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McBryde sticks with what she knows

Orpheum Theatre, Boston, December 9, 2023

Reviewed by Jeffrey B. Remz

Ashley McBryde certainly believes a lot in her latest album, "The Devil I Know." The disc is a winner, and McBryde underscored that because she played all 11 songs. It's downright refreshing to see an artist who believes that much in her work. Most artists will play a handful of songs to the faithful, relying on past hits for the most part.

McBryde got the night rolling by rocking on "Blackout Betty," which was one of the least country songs she would play over the course of the 90-minute show.

With songs that would immediately follow like her hit "One Night Standards," "Brenda Put Your Bra On," (unfortunately, the only song she would offer from the very fine "Lindeville" concept disc. She didn't even play "Bonfire at Tina's.") and especially "Whiskey and Country Music," McBryde established her country bona fides. Whiskey would also figure later in the show (hey, this was a country show) with "Women Ain't Whiskey."

McBryde's singing wreaks with authenticity, perhaps no more so than "Girl Goin' Nowhere," based on her own experience of being told no. It's a heartfelt song about making it, and with the vulnerability of her delivery, McBryde made it sound real.

The song also was uplifting in the same way that the crowd-assisted "A Little Dive Bar in Dahlonega" was. McBryde said she penned the song in part with Nicolette Hayford and Jesse Rice, was written on a very bad day for all three.

To her credit, McBryde said she used the same band in the studio as joining her on stage. That's not a given. The band served McBryde well in a tight show.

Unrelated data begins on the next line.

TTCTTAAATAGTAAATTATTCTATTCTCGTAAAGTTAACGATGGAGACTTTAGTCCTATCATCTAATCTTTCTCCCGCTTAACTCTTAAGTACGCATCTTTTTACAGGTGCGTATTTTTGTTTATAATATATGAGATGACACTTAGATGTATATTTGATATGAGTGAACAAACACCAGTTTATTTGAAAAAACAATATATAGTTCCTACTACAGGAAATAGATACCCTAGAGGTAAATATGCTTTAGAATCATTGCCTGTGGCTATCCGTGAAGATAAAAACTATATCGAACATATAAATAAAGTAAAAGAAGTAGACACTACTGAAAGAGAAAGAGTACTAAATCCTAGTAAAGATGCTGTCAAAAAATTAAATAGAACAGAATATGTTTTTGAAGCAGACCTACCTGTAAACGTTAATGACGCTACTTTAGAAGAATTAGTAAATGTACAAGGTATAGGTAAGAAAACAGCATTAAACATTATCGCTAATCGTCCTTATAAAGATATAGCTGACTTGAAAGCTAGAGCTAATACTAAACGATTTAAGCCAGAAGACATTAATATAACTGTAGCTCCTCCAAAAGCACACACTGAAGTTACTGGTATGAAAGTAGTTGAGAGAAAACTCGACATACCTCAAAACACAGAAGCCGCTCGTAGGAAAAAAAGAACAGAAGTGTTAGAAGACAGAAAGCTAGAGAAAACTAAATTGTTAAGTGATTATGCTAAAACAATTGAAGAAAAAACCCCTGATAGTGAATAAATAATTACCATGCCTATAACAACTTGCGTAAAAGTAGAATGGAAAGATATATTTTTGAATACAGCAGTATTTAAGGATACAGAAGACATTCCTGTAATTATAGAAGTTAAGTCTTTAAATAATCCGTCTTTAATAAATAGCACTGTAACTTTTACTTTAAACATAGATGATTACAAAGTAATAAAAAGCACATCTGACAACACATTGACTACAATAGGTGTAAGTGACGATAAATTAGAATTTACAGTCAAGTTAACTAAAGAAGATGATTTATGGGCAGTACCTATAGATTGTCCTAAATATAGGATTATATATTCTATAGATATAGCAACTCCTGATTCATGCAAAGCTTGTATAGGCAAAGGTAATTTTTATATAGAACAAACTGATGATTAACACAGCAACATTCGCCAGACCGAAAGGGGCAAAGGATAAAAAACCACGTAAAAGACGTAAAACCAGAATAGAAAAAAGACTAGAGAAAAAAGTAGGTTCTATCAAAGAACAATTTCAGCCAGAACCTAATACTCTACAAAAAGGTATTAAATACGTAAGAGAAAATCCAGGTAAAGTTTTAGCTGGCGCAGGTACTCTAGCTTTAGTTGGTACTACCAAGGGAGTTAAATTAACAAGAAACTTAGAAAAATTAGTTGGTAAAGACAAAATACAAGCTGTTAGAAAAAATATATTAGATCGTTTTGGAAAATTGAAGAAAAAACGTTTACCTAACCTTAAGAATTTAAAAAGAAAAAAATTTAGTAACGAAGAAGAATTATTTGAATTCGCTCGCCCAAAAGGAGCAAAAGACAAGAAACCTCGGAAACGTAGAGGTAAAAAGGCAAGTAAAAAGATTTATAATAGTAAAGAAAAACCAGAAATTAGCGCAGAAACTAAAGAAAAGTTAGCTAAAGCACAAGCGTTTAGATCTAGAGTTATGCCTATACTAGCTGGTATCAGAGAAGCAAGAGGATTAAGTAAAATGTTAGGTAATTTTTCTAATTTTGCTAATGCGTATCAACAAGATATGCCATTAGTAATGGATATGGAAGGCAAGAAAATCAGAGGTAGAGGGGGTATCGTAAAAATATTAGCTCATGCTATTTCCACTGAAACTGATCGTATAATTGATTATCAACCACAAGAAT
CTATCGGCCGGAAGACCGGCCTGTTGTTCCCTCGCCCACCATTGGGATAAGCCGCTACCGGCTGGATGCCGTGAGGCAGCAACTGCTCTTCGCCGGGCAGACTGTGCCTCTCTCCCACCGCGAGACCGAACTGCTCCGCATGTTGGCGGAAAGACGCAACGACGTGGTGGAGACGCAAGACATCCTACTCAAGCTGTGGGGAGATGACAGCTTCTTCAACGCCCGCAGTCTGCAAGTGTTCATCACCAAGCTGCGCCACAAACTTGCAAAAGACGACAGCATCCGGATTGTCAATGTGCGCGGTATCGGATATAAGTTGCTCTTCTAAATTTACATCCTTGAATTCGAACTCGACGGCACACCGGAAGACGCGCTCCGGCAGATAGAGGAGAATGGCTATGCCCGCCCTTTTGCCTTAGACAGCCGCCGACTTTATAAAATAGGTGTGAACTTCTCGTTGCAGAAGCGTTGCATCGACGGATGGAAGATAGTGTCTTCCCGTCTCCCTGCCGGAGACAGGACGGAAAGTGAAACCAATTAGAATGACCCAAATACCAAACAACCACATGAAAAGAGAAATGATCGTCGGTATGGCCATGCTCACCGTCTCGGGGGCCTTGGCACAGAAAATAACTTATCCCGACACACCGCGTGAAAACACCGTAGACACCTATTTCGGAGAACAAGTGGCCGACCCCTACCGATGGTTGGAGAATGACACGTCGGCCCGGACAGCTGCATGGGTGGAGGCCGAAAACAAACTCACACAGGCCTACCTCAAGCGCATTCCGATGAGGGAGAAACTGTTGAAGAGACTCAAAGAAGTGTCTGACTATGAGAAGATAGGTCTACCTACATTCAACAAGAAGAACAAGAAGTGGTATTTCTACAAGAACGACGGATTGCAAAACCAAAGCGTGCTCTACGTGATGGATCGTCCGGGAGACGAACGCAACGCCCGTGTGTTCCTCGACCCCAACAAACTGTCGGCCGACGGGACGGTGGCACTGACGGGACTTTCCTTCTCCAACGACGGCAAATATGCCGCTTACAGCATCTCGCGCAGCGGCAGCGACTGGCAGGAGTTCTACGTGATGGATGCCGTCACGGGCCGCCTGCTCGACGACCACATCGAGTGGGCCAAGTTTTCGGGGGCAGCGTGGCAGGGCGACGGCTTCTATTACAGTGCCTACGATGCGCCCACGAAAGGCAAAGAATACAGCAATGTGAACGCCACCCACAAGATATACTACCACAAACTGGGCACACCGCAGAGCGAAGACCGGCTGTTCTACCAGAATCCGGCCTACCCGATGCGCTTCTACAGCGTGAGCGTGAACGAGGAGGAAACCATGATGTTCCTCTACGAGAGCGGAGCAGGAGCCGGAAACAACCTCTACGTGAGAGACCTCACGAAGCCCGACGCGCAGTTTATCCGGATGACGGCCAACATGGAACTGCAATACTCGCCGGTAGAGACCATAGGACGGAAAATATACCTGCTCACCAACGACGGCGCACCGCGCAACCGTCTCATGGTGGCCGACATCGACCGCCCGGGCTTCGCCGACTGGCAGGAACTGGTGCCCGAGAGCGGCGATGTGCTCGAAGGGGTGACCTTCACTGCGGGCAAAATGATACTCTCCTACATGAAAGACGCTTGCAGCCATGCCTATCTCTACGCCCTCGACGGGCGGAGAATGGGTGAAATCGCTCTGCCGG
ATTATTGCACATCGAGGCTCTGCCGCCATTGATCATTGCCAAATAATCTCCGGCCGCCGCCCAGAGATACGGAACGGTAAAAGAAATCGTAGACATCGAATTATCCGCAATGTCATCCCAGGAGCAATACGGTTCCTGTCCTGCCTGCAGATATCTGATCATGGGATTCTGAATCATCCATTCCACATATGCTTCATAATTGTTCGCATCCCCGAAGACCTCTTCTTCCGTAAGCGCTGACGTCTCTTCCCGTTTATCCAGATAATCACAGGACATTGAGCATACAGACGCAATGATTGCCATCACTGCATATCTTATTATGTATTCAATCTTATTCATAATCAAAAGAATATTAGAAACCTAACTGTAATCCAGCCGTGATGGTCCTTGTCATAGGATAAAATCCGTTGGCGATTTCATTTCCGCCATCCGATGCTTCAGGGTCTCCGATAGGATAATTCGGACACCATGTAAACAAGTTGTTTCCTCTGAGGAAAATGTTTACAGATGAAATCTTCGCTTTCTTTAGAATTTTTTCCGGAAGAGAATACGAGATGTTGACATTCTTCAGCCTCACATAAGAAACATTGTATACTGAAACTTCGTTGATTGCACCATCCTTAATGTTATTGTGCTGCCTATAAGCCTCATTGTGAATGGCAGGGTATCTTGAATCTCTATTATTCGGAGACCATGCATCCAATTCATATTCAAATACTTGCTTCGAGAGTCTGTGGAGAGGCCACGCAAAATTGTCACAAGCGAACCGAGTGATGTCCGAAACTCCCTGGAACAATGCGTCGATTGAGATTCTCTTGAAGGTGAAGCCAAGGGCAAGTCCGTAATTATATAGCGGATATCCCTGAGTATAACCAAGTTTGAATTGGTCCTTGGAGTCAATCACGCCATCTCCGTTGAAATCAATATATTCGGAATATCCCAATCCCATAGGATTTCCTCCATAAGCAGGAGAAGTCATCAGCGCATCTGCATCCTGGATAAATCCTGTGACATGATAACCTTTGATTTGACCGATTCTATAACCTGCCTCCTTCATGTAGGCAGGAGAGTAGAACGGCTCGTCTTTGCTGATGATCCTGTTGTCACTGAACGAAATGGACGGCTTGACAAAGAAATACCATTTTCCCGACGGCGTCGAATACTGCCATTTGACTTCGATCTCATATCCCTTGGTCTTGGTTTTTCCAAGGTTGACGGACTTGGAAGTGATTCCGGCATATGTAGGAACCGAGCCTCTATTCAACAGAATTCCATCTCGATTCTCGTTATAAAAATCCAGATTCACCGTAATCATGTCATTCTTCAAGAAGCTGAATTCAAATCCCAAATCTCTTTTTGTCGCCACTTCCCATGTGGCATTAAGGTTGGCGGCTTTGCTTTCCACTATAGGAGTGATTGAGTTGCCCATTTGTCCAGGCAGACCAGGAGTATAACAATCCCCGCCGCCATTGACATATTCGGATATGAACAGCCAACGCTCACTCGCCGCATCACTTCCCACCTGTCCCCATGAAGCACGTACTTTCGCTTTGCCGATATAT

McBryde didn't come off as a particularly organic performer. One got the sense that the lengthy patter about the band moving up the ladder was what she said every night and not all that exciting. We get it – she paid her dues like countless others before her and those to come. And a few mentions along the same lines was a few too many.

McBryde need not convince herself of her abilities - something she sang about in the title track of "The Devil I Know" – "Everybody's got somethin' to say/About how I gotta change my ways/But I got somethin' to say of my own/Hell, there's hell everywhere I go/I'm just stickin' with the devil I know." With shows like this, it's clear that as long as McBryde heeds her own advice, she'll be just fine.

McBryde pretty much was dead on in assessing the opener Kasey Tyndall. In giving Tyndall a shout out during her set, McBryde said few probably knew of Tyndall before they walked into the theatre, and then she had the crowd eating out of her hand. That was about right as Tyndall drew more and more of a response as her stint wore on with some giving her a standing ovation at the end.

Tyndall has the supple voice to carry any of her songs, she has some good ones. She's done some writing with Lainey Wilson, which in and of itself gives Tyndall cred.

Tyndall went the easy route early on, however, by covering Avril Lavigne's "Complicated" as the second song. Not very country sounding. She did make up for hit with (unfortunately only) a snippet of Loretta Lynn's "You Ain't Woman Enough (To Take My Man)" before playing a large portion of ZZ TOP's "Tush" for some reason. Her own songs and voice stood out though and playing by her lonesome on acoustic worked to her benefit. There was no clutter of a band or the band taking over.

Tyndall also adopted a bad girl affect in talking about her life. That seemed more like pandering than reality. The Bad Girl may have been then. She doesn't seem so bad these days though – especially given her musical abilities.

©Country Standard Time • Jeffrey B. Remz, editor & publisher •
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